I see the makings of another best-seller in the recent travails of presidential candidate Herman Cain.
This one might be titled, “Owning Up To The Past: How My Failed Bid for the White House Taught Lessons in Humility and Self-Awareness.” When the dust settles, Cain will have to take responsibility for how poorly he has handled the allegations that he sexually harassed women while head of the National Restaurant Association. It will be interesting to see how Cain — a propagator of the slogan “CEO of Self” — files this episode.
Even if we never know the truth about the growing pool of allegations, we’re finding out more about Cain through this ugly episode. We’re seeing his character.
Damage control experts have been quick to point out that Cain has done enormous harm to his image by mishandling his response to the charges.
Shortly after the story broke in Politico a week ago, he denied the allegations outright. Then, his memory seemed to recuperate. Perhaps there was a settlement, he admitted, but he wasn’t privy to the details. He also seemed to belittle the abilities of one accuser involved, telling interviewers that her job performance wasn’t up to speed.
Next, Cain sought to deflect blame onto others, in particular a staffer for Texas Gov. Rick Perry. Also, Cain alleged, the fact that journalists were digging deep into his background was tantamount to a “witch hunt.” Meanwhile, conservative blowhards were doing Cain no favors by alluding to a nefarious liberal media conspiracy, orchestrated to takedown the black conservative. (Sorry, folks, there’s no roundtable. We’re not that organized.)
Cain is in the national spotlight because he asked to be there. And he’s withering under the heat lamp. His contradictory replies are keeping the issue in the headlines far longer than the initial story necessitated.
In all of this, Cain seems to be missing what could have been his strongest defense: that the allegations might be false. Or that they could fall into that fuzzy area of poor judgment but not be outright unwanted sexual advances.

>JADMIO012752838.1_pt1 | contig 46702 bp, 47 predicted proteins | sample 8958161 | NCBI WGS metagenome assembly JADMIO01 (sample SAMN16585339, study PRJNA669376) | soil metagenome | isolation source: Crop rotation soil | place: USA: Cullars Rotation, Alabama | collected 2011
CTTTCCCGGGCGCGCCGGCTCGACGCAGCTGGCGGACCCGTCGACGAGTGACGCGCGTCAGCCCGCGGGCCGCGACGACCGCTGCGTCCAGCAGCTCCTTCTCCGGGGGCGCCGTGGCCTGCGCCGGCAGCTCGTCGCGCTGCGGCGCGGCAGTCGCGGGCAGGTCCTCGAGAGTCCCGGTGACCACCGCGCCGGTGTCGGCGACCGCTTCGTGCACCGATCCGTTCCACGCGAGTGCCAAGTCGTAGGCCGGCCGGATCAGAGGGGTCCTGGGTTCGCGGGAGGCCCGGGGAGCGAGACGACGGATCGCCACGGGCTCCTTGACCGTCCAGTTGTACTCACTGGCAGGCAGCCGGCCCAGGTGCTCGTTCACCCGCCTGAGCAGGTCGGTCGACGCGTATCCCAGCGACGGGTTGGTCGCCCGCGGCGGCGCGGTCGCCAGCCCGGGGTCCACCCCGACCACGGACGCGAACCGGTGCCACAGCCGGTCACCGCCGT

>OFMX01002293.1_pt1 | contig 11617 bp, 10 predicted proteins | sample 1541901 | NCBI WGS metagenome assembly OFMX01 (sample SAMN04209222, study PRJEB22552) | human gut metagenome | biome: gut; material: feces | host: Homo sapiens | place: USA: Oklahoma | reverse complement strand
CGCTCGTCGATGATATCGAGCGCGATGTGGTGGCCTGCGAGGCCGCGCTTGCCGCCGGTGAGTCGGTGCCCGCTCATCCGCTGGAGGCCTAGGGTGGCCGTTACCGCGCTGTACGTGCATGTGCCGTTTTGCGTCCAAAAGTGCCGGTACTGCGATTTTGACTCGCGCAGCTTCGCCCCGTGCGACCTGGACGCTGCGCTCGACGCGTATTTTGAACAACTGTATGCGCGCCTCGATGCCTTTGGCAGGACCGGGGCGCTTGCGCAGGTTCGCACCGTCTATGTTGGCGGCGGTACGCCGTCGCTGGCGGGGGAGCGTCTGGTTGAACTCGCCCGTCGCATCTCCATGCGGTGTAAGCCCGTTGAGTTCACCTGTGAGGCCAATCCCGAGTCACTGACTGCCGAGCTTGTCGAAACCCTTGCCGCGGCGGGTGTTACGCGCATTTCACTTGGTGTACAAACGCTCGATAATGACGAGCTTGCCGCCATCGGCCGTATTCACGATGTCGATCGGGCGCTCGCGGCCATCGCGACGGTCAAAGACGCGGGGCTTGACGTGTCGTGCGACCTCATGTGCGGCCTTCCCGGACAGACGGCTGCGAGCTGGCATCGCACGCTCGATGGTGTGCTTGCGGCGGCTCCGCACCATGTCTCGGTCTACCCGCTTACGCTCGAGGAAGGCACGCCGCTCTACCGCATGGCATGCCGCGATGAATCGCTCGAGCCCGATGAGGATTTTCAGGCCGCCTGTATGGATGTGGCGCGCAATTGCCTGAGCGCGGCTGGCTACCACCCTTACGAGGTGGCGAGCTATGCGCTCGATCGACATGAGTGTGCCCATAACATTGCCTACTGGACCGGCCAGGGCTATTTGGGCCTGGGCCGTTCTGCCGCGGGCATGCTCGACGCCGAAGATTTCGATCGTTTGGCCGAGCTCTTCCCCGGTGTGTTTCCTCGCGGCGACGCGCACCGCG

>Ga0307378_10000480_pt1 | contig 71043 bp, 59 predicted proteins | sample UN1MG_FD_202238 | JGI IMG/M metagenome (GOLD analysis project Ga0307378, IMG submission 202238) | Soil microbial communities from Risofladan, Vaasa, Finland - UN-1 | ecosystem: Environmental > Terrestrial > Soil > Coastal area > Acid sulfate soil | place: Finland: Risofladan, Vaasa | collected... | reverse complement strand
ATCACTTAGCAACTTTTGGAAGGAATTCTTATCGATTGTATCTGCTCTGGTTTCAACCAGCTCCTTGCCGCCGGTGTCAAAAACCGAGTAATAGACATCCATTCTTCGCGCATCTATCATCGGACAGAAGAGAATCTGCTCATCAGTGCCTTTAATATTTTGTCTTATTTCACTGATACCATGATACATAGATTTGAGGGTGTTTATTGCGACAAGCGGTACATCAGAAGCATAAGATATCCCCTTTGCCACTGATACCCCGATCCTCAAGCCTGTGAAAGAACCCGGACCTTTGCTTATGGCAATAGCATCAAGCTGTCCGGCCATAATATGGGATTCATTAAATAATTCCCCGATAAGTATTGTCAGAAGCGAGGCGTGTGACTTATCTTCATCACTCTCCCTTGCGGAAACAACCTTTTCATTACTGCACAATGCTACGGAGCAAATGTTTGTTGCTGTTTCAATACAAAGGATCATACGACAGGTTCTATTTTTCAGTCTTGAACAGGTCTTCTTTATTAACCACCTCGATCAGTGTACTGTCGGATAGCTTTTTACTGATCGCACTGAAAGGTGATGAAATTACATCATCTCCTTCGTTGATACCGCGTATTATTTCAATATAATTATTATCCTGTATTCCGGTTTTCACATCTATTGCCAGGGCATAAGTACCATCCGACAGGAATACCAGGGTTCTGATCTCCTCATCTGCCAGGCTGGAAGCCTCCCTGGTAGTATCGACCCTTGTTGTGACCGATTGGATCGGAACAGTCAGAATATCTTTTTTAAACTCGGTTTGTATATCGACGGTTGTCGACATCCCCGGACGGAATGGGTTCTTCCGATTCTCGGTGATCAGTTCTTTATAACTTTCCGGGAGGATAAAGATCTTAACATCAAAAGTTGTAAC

There is no doubt that some allegations of this sort are false. Men in high-ranking positions can be wrongly accused. It’s quite common for companies or other organizations to settle even flimsy claims rather than drag proceedings along in court.
Yet, it is equally true — and probably much more common — that women hesitate to file such grievances even when they do have solid grounds. Many women put up with uncomfortable encounters because they fear being fired. They need their paycheck too much, and they neither want to undergo the scrutiny that would ensue in a civil suit nor to be known to other potential employers as a troublemaker.
Cain’s response has accomplished nothing except to make the public suspicious.
But let’s suppose the grievances are baseless, or that they do not rise to whatever Americans consider scandalous today. What could Cain have done differently?
He could have stated with authority that, unfortunately, misunderstandings do happen in the workplace. That in his long career it was quite likely that someone along the way would take issue with his management style. And that confidentiality agreements, which are for the protection of both parties, mean that the details simply can not be discussed.
But he didn’t take that tack. He played the victim.
It was a curious choice for someone who has built a career on self-regulation, of wisely redirecting himself, of taking difficult circumstances and rising to the challenge.
Somehow, none of the adages of which he is so fond have been available to guide Cain in his time of weakness.